Enhance the interior ambiance, eliminate odors and get rid of stains underfoot
Your car's carpets and floor mats are abused on a regular basis. Think about it: every time you get into your car, no matter how careful you are, you and your passengers are treading dirt, snow, sand or mud into the carpet.
Floor mats help make clean-up easier, but they too need a thorough cleaning every now and again. And this is before we account for accidents and spillages that occur as part of day-to-day life.
Thankfully, you don’t need to be a professional to clean your car’s carpets and floor mats at home. Follow our step-by-step guide to getting your car’s cabin back to showroom condition, with only a handful of products and tool you’ll likely already have lying around.
Step 1: Remove Whatever You Can
It should go without saying that you need to get rid of anything that obscures your ability to clean your car’s carpet. Floor mats should be easy to remove, which means they can be cleaned outside of the car. Just be sure to not break any tabs or fastening hooks that the manufacturer may have included to secure the floor mats in place.
If you can remove your car's seats, then, by all means, do so: it will allow you to get under areas that can harbor smells and would otherwise go untouched. But only remove a car seat if you’re confident in your ability to so—it might be a two-person job!
Watch out for electric seats and seats with side-impact airbags. We cannot stress this enough: only consider seat removal if you're confident in doing so. Ensure all wires are protected from fluids, and when reinstalling your car's seats, ensure that they are torqued to manufacturer specifications.
This is the perfect opportunity to vacuum the carpets and floor mats to remove any debris that isn't yet ingrained in the fabric.
If you find damp patches under floor mats or anywhere on your carpet, then it indicates a water leak or point of ingress. It’s recommended that you show your car to a professional to avoid further complications such as mold and rust.
Step 2: Shampoo, Agitate and Wipe
Using a spray bottle, begin to soak the carpet or floor mat with clean (preferably warm) water. This will help loosen dirt and prepare the surface for the shampoo. Keep the water spray bottle handy, as you’ll need it in the next step.
You are then ready to apply your carpet shampoo. While there are multiple brands available, you should look for one that has a low pH value, and is proven to lift and suspend dirt from carpets. It need not be car specific, but a good product should speak for itself. Always test for colorfastness on a small inconspicuous part of the carpet or mat.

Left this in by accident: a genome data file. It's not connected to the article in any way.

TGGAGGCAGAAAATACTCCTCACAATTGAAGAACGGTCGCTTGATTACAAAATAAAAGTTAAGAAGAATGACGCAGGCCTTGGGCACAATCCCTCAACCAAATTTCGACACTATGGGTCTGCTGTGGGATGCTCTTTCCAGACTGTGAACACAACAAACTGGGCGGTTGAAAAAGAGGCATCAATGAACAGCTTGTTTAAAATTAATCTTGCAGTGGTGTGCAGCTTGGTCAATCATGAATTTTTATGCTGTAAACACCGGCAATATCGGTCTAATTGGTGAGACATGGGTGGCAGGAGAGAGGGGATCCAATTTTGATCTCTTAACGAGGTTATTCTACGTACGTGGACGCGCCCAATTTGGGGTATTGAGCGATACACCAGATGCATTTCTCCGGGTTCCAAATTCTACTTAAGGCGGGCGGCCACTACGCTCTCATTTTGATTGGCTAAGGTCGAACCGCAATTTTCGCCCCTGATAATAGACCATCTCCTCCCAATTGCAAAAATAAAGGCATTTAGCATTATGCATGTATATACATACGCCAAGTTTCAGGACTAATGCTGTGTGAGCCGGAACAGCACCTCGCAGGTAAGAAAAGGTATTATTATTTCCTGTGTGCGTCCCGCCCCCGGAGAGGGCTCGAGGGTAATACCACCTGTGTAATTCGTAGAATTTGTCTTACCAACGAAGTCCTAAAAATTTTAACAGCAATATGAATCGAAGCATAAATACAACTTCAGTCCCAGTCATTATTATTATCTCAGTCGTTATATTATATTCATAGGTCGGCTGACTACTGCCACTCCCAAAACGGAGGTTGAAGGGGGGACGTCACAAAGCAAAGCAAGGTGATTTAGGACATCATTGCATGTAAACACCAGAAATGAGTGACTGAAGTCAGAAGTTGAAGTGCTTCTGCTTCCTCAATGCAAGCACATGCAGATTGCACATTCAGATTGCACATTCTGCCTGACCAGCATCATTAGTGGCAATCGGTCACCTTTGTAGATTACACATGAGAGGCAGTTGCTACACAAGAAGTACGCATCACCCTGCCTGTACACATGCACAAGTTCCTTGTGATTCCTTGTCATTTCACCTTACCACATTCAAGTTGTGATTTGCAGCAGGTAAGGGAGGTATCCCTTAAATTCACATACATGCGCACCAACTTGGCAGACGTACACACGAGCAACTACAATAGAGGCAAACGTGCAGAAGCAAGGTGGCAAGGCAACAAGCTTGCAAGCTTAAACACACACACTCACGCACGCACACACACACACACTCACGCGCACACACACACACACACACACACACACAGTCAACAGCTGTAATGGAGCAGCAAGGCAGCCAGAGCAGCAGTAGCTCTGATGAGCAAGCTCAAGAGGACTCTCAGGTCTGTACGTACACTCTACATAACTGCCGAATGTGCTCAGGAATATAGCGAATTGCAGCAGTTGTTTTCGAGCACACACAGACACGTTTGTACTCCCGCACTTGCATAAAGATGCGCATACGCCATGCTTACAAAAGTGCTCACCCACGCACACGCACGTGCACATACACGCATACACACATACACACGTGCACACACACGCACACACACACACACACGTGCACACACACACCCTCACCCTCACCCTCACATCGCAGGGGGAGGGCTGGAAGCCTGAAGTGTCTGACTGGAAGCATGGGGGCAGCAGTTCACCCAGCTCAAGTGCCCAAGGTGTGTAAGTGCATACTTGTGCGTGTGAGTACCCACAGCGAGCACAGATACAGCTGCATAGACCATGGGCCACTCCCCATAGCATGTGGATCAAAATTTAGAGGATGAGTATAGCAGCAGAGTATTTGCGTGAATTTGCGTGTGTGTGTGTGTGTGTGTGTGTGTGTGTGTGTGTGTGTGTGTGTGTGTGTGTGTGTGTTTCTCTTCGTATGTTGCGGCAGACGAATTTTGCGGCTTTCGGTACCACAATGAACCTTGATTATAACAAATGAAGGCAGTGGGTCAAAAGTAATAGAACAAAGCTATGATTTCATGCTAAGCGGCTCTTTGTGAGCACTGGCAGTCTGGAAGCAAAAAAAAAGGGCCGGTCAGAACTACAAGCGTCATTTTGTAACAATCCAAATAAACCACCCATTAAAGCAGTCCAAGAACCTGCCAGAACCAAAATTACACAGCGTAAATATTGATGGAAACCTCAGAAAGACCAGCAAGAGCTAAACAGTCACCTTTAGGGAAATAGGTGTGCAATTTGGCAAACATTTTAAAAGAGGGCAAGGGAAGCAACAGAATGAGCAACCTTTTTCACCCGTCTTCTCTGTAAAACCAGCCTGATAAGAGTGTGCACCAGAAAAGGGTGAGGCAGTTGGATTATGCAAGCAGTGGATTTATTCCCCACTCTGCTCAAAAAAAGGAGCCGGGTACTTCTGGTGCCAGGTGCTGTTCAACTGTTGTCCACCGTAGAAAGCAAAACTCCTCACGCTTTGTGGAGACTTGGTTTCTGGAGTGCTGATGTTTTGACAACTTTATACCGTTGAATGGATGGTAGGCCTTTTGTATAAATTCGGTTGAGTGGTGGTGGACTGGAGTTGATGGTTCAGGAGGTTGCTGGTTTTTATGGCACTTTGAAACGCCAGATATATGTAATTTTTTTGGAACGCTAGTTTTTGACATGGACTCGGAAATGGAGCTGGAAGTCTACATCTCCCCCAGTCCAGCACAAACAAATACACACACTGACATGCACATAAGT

Once applied (according to the product instructions—each brand varies), agitate the shampoo with a stiff brush. You can use horizontal and vertical motions followed by swirls. This will ensure the dirt is lifted and suspended in the suds.
Working in small sections at a time, it is key not to let the shampoo stand after agitation. This is because the dirt that has been lifted may fall back down the fibers of the carpet.
Wipe away the shampoo with a clean cloth—microfiber towels will work well. Turn your towel frequently to avoid dirt being reapplied to the carpets or floor mats.
Step 3: Rinse and Repeat
After you’ve gotten the majority of the dirt up from the carpets or floor mats, there will still be some suds from the carpet shampoo left.
Use the spray bottle with clean water, and go over the areas you’ve already cleaned. Once soaked, you can use a new clean towel to remove any excess shampoo. Continue to do so until there are no signs of foaming or suds on the carpet.
If stubborn stains persist, then repeat step 1.
Step 4 (optional): Wet Vacuum
If you have a wet & dry vacuum handy, now would be a good time to use it. Use the wet & dry vacuum to go over the areas that have been tackled with the shampoo. This will ensure all dirt has been eliminated, and will effectively remove a degree of excess moisture to as well.
You can use a wet & dry vacuum, in tandem with carpet shampoo, to quickly remove stains from spillages as they happen. The longer a stain sits in the fibers of a carpet or floor mat, the harder it will be to remove.
Step 5: Drying Out
The final step of the process is to let your carpets and floor mats dry—this step is crucially overlooked, and yet it is very important. Damp carpets can develop mold and unpleasant smells, so it’s best you ensure the carpets are completely dry.
To do so, we recommend letting your car’s carpets dry with the windows or doors open (if safe to do so), ideally on a hot summer’s day. If the climate is cooler it may take longer. Do not refit the floor mats until both carpet and floor mats are dry.